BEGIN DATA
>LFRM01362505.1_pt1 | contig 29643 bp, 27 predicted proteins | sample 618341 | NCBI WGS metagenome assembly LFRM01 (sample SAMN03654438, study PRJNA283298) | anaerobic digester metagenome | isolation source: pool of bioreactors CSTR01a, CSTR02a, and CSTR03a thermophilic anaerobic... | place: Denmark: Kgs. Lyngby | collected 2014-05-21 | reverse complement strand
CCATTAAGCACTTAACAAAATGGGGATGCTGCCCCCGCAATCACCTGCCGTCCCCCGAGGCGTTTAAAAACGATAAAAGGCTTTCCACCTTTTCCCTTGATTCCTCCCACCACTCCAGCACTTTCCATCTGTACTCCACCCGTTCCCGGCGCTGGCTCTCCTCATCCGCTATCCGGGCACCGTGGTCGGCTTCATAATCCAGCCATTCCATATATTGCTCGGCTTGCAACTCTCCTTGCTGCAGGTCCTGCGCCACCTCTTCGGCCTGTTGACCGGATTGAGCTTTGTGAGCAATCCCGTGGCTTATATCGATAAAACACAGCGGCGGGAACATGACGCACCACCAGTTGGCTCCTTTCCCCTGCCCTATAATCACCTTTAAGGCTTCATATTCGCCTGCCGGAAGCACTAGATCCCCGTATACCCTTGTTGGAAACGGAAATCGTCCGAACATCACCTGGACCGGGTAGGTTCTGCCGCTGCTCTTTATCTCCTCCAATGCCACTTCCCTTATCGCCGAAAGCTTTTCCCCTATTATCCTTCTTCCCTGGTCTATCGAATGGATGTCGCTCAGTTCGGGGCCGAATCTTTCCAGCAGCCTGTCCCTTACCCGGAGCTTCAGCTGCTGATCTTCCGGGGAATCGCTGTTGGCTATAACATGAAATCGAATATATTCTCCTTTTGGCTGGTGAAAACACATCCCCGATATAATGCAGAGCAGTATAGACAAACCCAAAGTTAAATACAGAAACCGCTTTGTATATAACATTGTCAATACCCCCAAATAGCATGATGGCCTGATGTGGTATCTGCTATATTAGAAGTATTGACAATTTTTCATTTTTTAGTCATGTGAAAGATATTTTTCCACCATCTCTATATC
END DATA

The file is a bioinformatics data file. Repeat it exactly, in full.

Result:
>LFRM01362505.1_pt1 | contig 29643 bp, 27 predicted proteins | sample 618341 | NCBI WGS metagenome assembly LFRM01 (sample SAMN03654438, study PRJNA283298) | anaerobic digester metagenome | isolation source: pool of bioreactors CSTR01a, CSTR02a, and CSTR03a thermophilic anaerobic... | place: Denmark: Kgs. Lyngby | collected 2014-05-21 | reverse complement strand
CCATTAAGCACTTAACAAAATGGGGATGCTGCCCCCGCAATCACCTGCCGTCCCCCGAGGCGTTTAAAAACGATAAAAGGCTTTCCACCTTTTCCCTTGATTCCTCCCACCACTCCAGCACTTTCCATCTGTACTCCACCCGTTCCCGGCGCTGGCTCTCCTCATCCGCTATCCGGGCACCGTGGTCGGCTTCATAATCCAGCCATTCCATATATTGCTCGGCTTGCAACTCTCCTTGCTGCAGGTCCTGCGCCACCTCTTCGGCCTGTTGACCGGATTGAGCTTTGTGAGCAATCCCGTGGCTTATATCGATAAAACACAGCGGCGGGAACATGACGCACCACCAGTTGGCTCCTTTCCCCTGCCCTATAATCACCTTTAAGGCTTCATATTCGCCTGCCGGAAGCACTAGATCCCCGTATACCCTTGTTGGAAACGGAAATCGTCCGAACATCACCTGGACCGGGTAGGTTCTGCCGCTGCTCTTTATCTCCTCCAATGCCACTTCCCTTATCGCCGAAAGCTTTTCCCCTATTATCCTTCTTCCCTGGTCTATCGAATGGATGTCGCTCAGTTCGGGGCCGAATCTTTCCAGCAGCCTGTCCCTTACCCGGAGCTTCAGCTGCTGATCTTCCGGGGAATCGCTGTTGGCTATAACATGAAATCGAATATATTCTCCTTTTGGCTGGTGAAAACACATCCCCGATATAATGCAGAGCAGTATAGACAAACCCAAAGTTAAATACAGAAACCGCTTTGTATATAACATTGTCAATACCCCCAAATAGCATGATGGCCTGATGTGGTATCTGCTATATTAGAAGTATTGACAATTTTTCATTTTTTAGTCATGTGAAAGATATTTTTCCACCATCTCTATATC